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Accreditation expires for 2 UNLV master’s programs

Two UNLV master’s programs have lost their accreditation.

The university and its College of Education were notified in February that the Council for Accreditation of Counseling and Related Education Programs did not renew accreditation for the Master of Science-Clinical Mental Health Counseling and the Master of Education-School Counseling programs.

Public records show that the school counseling program’s accreditation expired in December, and both programs’ status is listed as “in process.”

UNLV notified students in mid-March and gave them the option of continuing toward their degree or immediately withdrawing from their classes.

“The university and the College of Education are deeply committed to the continued success of all our students, an objective that is first and foremost in all our efforts,” UNLV spokesman Tony Allen said in an email Friday.

Students were instructed to fill out a form before the end of the semester to declare whether they will stay or go.

The accreditation council evaluates a program based on its mission and objectives, content, advising and faculty qualifications, among other factors. The council also looks at institutional issues such as financial viability and resources, according to its website.

“Though this type of accreditation is voluntary and not a requirement, we have formally appealed the decision to CACREP,” according to Allen’s email. “The programs’ curricula remain aligned with state licensing requirements, and future graduates will not be impacted in their eligibility for licensure in Nevada nor will it impact their potential employment.”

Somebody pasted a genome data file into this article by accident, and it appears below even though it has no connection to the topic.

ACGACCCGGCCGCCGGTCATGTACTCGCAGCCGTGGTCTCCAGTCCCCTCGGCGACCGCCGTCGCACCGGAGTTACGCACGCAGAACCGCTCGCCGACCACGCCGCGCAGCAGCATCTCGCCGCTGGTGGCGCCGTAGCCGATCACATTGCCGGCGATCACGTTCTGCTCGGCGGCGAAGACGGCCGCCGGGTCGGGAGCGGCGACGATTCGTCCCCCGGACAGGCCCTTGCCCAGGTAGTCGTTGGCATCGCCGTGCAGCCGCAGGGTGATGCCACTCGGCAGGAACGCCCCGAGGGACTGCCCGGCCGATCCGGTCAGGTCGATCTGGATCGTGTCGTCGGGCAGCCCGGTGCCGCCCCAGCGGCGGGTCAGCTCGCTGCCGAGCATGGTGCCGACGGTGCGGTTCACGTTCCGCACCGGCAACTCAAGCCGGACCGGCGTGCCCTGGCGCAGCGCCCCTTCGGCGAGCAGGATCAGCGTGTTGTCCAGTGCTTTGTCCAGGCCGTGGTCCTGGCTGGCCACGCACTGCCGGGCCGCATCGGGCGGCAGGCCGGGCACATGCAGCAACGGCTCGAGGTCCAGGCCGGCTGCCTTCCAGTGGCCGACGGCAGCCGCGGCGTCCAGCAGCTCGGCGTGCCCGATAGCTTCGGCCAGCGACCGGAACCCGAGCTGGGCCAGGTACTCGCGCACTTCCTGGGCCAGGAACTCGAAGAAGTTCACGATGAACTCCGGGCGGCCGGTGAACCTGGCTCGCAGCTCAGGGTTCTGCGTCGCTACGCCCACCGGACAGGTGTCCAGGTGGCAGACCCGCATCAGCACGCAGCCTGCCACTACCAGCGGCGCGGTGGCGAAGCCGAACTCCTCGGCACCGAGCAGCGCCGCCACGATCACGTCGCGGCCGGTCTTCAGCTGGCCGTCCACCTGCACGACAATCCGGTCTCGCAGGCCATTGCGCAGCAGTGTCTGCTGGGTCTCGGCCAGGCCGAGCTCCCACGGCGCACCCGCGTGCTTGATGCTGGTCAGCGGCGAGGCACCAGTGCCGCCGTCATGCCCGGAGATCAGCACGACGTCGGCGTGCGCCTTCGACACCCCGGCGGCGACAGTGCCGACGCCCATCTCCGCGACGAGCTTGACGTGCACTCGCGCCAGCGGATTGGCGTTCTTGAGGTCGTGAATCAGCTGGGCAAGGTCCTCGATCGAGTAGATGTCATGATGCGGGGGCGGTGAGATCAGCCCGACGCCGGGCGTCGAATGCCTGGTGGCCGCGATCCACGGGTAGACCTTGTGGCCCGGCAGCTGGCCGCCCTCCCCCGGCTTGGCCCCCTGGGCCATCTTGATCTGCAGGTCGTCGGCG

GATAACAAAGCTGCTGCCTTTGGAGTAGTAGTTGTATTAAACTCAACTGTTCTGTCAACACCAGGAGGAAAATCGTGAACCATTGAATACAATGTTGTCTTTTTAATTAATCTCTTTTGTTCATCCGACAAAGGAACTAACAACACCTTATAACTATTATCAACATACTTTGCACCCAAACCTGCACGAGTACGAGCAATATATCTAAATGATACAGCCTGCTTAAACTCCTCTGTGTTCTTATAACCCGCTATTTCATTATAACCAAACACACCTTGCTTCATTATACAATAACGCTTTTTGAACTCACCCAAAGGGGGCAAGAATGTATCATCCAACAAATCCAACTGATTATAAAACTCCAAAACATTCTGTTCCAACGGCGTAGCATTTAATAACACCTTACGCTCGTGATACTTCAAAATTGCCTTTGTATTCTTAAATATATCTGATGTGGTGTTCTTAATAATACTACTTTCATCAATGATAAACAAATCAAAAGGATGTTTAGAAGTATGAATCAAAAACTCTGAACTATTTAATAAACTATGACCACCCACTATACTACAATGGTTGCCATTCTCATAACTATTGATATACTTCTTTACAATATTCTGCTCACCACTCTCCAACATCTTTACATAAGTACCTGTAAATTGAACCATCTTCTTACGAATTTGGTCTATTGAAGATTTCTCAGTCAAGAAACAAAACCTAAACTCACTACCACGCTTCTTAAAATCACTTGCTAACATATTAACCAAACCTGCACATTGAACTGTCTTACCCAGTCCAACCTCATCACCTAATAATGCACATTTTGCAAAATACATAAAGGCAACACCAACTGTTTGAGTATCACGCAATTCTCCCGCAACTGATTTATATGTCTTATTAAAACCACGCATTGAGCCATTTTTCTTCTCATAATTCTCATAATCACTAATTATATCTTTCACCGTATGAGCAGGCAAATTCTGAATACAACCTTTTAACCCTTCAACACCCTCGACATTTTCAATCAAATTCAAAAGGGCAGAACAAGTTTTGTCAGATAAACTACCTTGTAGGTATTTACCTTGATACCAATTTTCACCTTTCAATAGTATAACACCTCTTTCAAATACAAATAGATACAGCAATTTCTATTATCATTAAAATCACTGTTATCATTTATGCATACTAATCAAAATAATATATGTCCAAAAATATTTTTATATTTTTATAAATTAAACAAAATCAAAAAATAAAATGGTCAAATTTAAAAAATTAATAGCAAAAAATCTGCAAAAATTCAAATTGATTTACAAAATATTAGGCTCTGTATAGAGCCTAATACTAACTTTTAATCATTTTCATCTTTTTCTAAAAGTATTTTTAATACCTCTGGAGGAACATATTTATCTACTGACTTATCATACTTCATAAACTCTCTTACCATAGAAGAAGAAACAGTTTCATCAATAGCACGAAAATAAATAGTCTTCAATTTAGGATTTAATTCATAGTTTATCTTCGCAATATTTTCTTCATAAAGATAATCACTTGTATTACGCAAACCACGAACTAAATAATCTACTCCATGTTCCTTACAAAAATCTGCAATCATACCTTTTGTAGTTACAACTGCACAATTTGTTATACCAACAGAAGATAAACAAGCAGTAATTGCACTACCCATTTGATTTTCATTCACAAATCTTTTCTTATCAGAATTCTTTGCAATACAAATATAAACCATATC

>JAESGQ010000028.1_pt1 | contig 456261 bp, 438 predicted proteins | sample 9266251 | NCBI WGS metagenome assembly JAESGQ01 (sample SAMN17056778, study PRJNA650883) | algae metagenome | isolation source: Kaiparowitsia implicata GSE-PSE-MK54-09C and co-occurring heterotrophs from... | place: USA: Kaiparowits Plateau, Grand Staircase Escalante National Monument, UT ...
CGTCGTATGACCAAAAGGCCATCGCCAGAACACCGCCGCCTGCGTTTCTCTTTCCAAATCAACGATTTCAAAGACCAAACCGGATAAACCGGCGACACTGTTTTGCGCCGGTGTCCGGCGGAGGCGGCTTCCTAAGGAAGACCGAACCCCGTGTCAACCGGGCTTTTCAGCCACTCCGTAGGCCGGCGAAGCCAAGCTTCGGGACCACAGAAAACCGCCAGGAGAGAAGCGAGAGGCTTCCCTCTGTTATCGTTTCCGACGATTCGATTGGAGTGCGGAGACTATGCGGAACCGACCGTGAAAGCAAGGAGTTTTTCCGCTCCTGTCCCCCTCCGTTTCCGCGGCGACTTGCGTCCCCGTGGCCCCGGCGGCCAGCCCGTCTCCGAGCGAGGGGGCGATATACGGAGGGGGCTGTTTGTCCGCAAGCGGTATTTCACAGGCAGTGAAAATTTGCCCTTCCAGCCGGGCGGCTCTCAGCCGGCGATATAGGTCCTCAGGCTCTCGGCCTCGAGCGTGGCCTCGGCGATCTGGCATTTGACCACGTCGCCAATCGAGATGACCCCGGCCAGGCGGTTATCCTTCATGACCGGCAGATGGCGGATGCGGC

The accreditation process takes up to two years after an application is received, but UNLV told students that if they graduate within 18 months of the programs’ reaccreditation, they will be considered graduates of an accredited program.

“While reaccreditation by CACREP is anticipated, neither the (College of Education) nor UNLV can guarantee if or when that will happen,” the notice to students states. “However, if accreditation is not achieved, future graduates of this program will not have the distinction of having earned a degree from a CACREP accredited program.”

The letter encourages students to contact coordinators from the graduate college to discuss the future of their academic careers.

UNLV is offering to waive the graduate college application fee for students who choose to transfer to another degree program.

The graduate college will allow students to withdraw from the current semester’s classes, according to the letter sent to students.

According to Allen’s email, the College of Education has notified prospective students of the loss of accreditation, and staffers have met with current students.

Requests for comment Friday from graduate college administrators were not answered.

Contact Max Michor at mmichor@reviewjournal.com or 702-383-0365. Follow @MaxMichor on Twitter.

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